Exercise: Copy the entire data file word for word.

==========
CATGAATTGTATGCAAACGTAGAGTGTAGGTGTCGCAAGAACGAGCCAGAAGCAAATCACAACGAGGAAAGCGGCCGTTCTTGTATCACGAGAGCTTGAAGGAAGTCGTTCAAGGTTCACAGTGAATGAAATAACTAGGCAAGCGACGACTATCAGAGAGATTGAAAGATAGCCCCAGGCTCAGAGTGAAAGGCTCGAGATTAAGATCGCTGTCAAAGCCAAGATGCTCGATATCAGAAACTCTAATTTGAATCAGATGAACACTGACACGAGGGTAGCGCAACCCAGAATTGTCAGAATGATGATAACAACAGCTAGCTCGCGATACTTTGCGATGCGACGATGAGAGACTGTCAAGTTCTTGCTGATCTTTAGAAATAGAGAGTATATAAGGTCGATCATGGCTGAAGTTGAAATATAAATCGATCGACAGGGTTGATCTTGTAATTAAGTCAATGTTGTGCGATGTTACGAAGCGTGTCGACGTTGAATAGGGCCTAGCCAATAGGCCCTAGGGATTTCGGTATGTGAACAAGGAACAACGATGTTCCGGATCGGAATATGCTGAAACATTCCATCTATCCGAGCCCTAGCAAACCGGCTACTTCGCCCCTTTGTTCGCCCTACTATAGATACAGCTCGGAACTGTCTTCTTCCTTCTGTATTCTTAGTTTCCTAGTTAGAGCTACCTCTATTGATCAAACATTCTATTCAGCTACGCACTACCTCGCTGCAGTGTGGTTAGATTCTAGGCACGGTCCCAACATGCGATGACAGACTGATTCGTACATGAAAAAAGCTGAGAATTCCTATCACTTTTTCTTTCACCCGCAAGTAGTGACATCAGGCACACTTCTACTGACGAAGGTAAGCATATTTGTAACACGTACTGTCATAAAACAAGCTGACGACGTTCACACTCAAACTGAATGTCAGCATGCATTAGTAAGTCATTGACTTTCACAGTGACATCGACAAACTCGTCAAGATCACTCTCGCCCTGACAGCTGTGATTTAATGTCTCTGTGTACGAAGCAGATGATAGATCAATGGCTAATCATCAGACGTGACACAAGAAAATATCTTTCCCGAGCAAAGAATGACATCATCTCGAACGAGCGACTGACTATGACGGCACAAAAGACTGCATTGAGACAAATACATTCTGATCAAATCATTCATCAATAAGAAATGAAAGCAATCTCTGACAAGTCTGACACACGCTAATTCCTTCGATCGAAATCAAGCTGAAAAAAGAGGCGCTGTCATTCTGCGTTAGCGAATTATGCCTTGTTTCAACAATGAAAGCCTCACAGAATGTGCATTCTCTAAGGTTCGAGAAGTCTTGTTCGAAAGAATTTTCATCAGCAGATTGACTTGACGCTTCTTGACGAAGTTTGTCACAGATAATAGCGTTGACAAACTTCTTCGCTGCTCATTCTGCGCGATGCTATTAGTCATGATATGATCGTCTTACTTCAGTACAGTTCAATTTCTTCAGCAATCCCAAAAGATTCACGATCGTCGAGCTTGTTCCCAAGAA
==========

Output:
CATGAATTGTATGCAAACGTAGAGTGTAGGTGTCGCAAGAACGAGCCAGAAGCAAATCACAACGAGGAAAGCGGCCGTTCTTGTATCACGAGAGCTTGAAGGAAGTCGTTCAAGGTTCACAGTGAATGAAATAACTAGGCAAGCGACGACTATCAGAGAGATTGAAAGATAGCCCCAGGCTCAGAGTGAAAGGCTCGAGATTAAGATCGCTGTCAAAGCCAAGATGCTCGATATCAGAAACTCTAATTTGAATCAGATGAACACTGACACGAGGGTAGCGCAACCCAGAATTGTCAGAATGATGATAACAACAGCTAGCTCGCGATACTTTGCGATGCGACGATGAGAGACTGTCAAGTTCTTGCTGATCTTTAGAAATAGAGAGTATATAAGGTCGATCATGGCTGAAGTTGAAATATAAATCGATCGACAGGGTTGATCTTGTAATTAAGTCAATGTTGTGCGATGTTACGAAGCGTGTCGACGTTGAATAGGGCCTAGCCAATAGGCCCTAGGGATTTCGGTATGTGAACAAGGAACAACGATGTTCCGGATCGGAATATGCTGAAACATTCCATCTATCCGAGCCCTAGCAAACCGGCTACTTCGCCCCTTTGTTCGCCCTACTATAGATACAGCTCGGAACTGTCTTCTTCCTTCTGTATTCTTAGTTTCCTAGTTAGAGCTACCTCTATTGATCAAACATTCTATTCAGCTACGCACTACCTCGCTGCAGTGTGGTTAGATTCTAGGCACGGTCCCAACATGCGATGACAGACTGATTCGTACATGAAAAAAGCTGAGAATTCCTATCACTTTTTCTTTCACCCGCAAGTAGTGACATCAGGCACACTTCTACTGACGAAGGTAAGCATATTTGTAACACGTACTGTCATAAAACAAGCTGACGACGTTCACACTCAAACTGAATGTCAGCATGCATTAGTAAGTCATTGACTTTCACAGTGACATCGACAAACTCGTCAAGATCACTCTCGCCCTGACAGCTGTGATTTAATGTCTCTGTGTACGAAGCAGATGATAGATCAATGGCTAATCATCAGACGTGACACAAGAAAATATCTTTCCCGAGCAAAGAATGACATCATCTCGAACGAGCGACTGACTATGACGGCACAAAAGACTGCATTGAGACAAATACATTCTGATCAAATCATTCATCAATAAGAAATGAAAGCAATCTCTGACAAGTCTGACACACGCTAATTCCTTCGATCGAAATCAAGCTGAAAAAAGAGGCGCTGTCATTCTGCGTTAGCGAATTATGCCTTGTTTCAACAATGAAAGCCTCACAGAATGTGCATTCTCTAAGGTTCGAGAAGTCTTGTTCGAAAGAATTTTCATCAGCAGATTGACTTGACGCTTCTTGACGAAGTTTGTCACAGATAATAGCGTTGACAAACTTCTTCGCTGCTCATTCTGCGCGATGCTATTAGTCATGATATGATCGTCTTACTTCAGTACAGTTCAATTTCTTCAGCAATCCCAAAAGATTCACGATCGTCGAGCTTGTTCCCAAGAA